Eric Schwitzgebel said...

Scott: Maybe I'm not quite as radical as you! I still want the truth about, e.g., whether space and time (or spacetime) is a feature of the world independent of our minds or whether it is something more like a feature of our "user interface" with the world. I still think there's a fact about that: either it is, or it isn't, or somewhere in between, or the question is somehow broken. And it's an issue on which it seems natural to try to bring Kant to bear.

Now I'm inclined to think that given our cognitive limitations, we should be *skeptical* about issues of that sort; but that's very different from giving up on those issues, or assigning equiprobability to the options, or saying there's no truth to be discovered. And I guess I do think the traditional tools of philosophy can help us somewhat here, though philosophers are habitually overconfident in their use of those tools. And bless Kant for giving us some ways of thinking, or some class of ways of thinking, that we might not otherwise have had!

Scott Bakker said...

Eric: And here I was thinking I was being more conservative than you! What I was suggesting was that the systematicity of Kant could reveal something important about the kinds of illusions philosophical reflection is prone to, and thus help cognitive psychology, say, help research into fundamental questions avoid falling into variants of traditional traps. (So Kant's model, for instance, I see as turning on what Kahneman calls 'WYSIATI.')

Otherwise I would take it that you loosely agree 'philosophy is bunk' up until the point where it becomes science?

Eric Schwitzgebel said...

Scott, I could see Kant potentially being useful that way.

My view on philosophy and science is this: Philosophy is *almost* bunk up until the point where it becomes science. But also science is *almost* bunk when faced with the biggest philosophical issues. So if we're interested in the biggest philosophical issues -- which we should be -- we're stuck with various pieces of almost-bunk that need to be weighed against each other. Absolutely flat skepticism doesn't follow, but I do think low confidence should follow.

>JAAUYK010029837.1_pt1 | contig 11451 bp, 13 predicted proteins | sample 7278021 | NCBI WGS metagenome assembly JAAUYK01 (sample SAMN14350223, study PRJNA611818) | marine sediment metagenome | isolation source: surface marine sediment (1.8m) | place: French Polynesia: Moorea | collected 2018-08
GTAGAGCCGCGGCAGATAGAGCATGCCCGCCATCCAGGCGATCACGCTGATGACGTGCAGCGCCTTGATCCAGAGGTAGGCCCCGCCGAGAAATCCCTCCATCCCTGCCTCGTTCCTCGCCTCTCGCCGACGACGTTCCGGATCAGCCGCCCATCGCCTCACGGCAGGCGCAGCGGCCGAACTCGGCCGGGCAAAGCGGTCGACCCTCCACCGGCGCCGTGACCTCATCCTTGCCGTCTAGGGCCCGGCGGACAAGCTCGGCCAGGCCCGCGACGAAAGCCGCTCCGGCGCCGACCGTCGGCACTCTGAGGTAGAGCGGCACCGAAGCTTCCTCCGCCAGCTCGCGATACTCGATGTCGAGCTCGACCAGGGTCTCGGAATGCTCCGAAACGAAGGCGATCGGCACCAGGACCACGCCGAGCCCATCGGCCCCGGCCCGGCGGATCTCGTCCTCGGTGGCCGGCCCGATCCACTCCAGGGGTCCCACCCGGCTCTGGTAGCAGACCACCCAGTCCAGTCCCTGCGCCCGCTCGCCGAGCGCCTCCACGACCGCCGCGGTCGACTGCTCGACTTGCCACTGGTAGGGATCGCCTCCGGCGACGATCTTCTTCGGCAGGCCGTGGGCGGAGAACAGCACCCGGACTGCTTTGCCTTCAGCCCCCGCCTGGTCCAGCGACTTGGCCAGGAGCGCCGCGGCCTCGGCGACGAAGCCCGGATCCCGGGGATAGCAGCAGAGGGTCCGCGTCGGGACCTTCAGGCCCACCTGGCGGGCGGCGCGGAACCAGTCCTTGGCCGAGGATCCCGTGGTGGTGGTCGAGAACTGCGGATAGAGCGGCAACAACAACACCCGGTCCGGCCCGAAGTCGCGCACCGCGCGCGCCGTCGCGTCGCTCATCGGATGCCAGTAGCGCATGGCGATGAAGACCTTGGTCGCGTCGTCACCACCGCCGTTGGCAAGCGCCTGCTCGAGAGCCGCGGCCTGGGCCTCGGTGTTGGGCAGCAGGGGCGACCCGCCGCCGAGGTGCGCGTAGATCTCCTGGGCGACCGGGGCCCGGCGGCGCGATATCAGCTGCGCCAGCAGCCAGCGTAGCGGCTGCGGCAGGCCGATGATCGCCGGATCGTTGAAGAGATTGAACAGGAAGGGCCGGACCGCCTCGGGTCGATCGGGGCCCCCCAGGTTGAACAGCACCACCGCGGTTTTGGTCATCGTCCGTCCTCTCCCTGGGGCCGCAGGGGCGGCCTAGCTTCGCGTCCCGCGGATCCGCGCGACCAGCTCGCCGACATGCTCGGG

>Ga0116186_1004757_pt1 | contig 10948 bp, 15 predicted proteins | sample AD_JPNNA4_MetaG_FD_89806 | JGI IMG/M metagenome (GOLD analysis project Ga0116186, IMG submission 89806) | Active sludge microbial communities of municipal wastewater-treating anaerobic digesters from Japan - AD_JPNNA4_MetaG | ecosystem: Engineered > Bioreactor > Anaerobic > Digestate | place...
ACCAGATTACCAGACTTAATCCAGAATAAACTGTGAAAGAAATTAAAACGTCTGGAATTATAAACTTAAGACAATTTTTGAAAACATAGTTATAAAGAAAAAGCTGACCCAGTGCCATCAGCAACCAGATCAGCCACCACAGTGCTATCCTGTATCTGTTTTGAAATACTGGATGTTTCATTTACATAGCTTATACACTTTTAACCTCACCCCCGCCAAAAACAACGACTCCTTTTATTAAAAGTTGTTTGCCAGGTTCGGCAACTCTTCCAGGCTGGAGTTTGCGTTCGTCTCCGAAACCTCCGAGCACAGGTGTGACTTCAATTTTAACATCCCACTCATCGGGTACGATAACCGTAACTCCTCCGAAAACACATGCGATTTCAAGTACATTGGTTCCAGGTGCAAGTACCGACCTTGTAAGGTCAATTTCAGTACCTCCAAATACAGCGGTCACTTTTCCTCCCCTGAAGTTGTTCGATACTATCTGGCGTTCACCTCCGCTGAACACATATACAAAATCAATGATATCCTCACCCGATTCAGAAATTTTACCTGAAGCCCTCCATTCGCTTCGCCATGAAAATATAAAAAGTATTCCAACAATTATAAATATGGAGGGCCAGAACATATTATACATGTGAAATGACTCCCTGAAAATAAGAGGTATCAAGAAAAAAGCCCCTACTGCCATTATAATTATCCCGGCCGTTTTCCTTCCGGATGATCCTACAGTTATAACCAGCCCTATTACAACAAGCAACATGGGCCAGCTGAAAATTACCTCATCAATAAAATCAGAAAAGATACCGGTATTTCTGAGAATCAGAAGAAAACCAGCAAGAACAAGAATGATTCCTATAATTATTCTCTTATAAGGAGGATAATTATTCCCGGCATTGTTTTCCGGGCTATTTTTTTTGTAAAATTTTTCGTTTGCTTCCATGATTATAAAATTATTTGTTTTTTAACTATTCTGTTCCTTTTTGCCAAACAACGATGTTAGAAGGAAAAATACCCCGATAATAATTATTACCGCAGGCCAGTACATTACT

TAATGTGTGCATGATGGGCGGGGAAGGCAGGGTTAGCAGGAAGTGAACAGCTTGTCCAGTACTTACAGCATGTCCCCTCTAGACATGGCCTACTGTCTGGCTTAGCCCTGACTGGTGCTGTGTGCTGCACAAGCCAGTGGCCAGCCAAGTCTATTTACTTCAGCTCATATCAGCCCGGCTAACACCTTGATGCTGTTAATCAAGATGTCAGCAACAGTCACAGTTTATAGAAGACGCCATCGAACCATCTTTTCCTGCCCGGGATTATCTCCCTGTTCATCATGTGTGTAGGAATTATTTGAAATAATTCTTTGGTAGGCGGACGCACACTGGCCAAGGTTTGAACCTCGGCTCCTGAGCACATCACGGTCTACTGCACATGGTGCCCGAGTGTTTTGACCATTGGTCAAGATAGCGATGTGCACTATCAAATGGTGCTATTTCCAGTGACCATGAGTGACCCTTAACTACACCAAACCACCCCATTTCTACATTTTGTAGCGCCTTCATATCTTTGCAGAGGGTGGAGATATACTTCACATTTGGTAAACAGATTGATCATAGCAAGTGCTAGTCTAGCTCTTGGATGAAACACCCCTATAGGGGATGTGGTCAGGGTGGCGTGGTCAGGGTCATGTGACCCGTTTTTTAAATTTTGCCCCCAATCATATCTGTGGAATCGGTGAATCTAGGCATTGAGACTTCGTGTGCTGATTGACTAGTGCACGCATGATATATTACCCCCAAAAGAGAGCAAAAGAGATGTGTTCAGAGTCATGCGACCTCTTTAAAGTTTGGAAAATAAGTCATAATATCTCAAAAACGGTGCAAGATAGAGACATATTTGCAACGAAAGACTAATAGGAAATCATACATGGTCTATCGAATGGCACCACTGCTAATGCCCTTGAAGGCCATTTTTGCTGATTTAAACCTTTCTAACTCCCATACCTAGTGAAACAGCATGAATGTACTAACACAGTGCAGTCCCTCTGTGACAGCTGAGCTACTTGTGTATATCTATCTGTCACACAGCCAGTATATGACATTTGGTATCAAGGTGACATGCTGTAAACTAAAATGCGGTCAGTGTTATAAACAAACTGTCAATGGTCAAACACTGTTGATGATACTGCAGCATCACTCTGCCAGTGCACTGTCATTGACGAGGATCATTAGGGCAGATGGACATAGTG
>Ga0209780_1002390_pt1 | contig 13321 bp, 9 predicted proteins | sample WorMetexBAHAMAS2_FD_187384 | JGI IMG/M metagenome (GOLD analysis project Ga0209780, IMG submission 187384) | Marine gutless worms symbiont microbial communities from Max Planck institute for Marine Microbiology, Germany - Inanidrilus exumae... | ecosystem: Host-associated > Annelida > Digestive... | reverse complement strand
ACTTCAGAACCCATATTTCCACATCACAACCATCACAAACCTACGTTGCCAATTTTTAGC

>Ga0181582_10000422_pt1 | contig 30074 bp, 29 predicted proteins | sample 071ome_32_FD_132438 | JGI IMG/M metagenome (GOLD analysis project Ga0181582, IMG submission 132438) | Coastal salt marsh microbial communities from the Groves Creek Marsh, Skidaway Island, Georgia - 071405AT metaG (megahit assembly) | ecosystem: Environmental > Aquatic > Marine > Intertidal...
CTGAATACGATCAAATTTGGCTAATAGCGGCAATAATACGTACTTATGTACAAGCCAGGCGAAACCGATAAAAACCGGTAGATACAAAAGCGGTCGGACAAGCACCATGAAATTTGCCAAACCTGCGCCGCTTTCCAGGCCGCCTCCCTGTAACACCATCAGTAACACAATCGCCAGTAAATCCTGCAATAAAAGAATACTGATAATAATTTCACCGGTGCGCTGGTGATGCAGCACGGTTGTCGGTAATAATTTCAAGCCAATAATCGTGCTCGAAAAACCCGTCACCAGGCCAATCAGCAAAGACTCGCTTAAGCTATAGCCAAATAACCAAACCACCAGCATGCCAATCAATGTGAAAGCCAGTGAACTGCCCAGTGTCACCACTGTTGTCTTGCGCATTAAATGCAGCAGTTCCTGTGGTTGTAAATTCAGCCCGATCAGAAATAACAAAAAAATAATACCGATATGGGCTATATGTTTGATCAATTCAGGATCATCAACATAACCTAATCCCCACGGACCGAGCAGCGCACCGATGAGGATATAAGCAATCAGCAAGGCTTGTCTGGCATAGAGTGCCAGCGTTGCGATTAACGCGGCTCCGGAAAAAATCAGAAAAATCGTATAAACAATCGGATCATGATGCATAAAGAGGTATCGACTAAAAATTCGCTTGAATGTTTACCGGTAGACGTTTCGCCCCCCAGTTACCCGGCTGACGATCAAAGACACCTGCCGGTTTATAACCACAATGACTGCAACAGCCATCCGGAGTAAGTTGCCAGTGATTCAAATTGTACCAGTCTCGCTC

Brandon said...

But I think the default attitude of Kant readers -- as revealed, for example, in their reactions to those who disagree with their interpretations -- is mostly non-pluralistic, at least about the big issues like the relationship between the phenomenal and things in themselves.

Well, I suppose the question is this: what would the difference in their action actually be if we instead interpreted them as being pluralists who think that certain kinds of evidence are being ignored or need to be taken into account? I'm very skeptical that there would be any, and therefore skeptical of the idea that anyone can read One-True-Kant-ness off such behavior. I think non-HoPers often don't understand just how important issues of evidence are for HoP; it's the blood and breath of the discipline: we don't have the luxury of arguing without evidence as some of you do, and so matters of evidence can be quite intense. What you read as One-True-Kant-ism, I would be inclined to read as but-what-about-this-evidence-ism. (I think, closely related to this, it's also often overlooked by non-HoPers just how often they sound like they are the ones putting forward the true interpretation.)

I suppose I'm also still not clear on why interpreting people as having bad arguments and inconsistencies would give pluralism in interpretation; it sounds more like it's an attribution of bad arguments and inconsistencies to the One True Kant. I mean, after all, it's not an important fact that you can come up with some interpretation of a philosopher according to which they have bad arguments and inconsistencies; that's a snap of the fingers. It only becomes important if they really do have the bad arguments and inconsistencies.

Eric Schwitzgebel said...

Brandon: I'm thinking that one difference in response might be to say "That's an interesting interpretation that fits with this-and-this evidence but has these disadvantages; but I prefer the following interpretation, which has the following advantages and disadvantages". Sometimes I hear that. More often, I hear something like, "No, here's what Kant's position really is, because of X".

On your second paragraph: My view is that the Kantian text has -- must have! -- bad arguments and inconsistencies. Bad arguments and inconsistencies license intepretative pluralism, e.g., for reasons discussed by Dennett. For example, if someone says P and Q and R and not-P, we have some interpretative options. Might the person have changed his mind? Might "P" and "not-P" have different meanings despite the superficial form of words? Might the author be contradicting himself without realizing it?...

Daryl said...

You could re-title this "For the Noumenal Kant."

Eric Schwitzgebel said...

Daryl: I'm looking for the "like" button....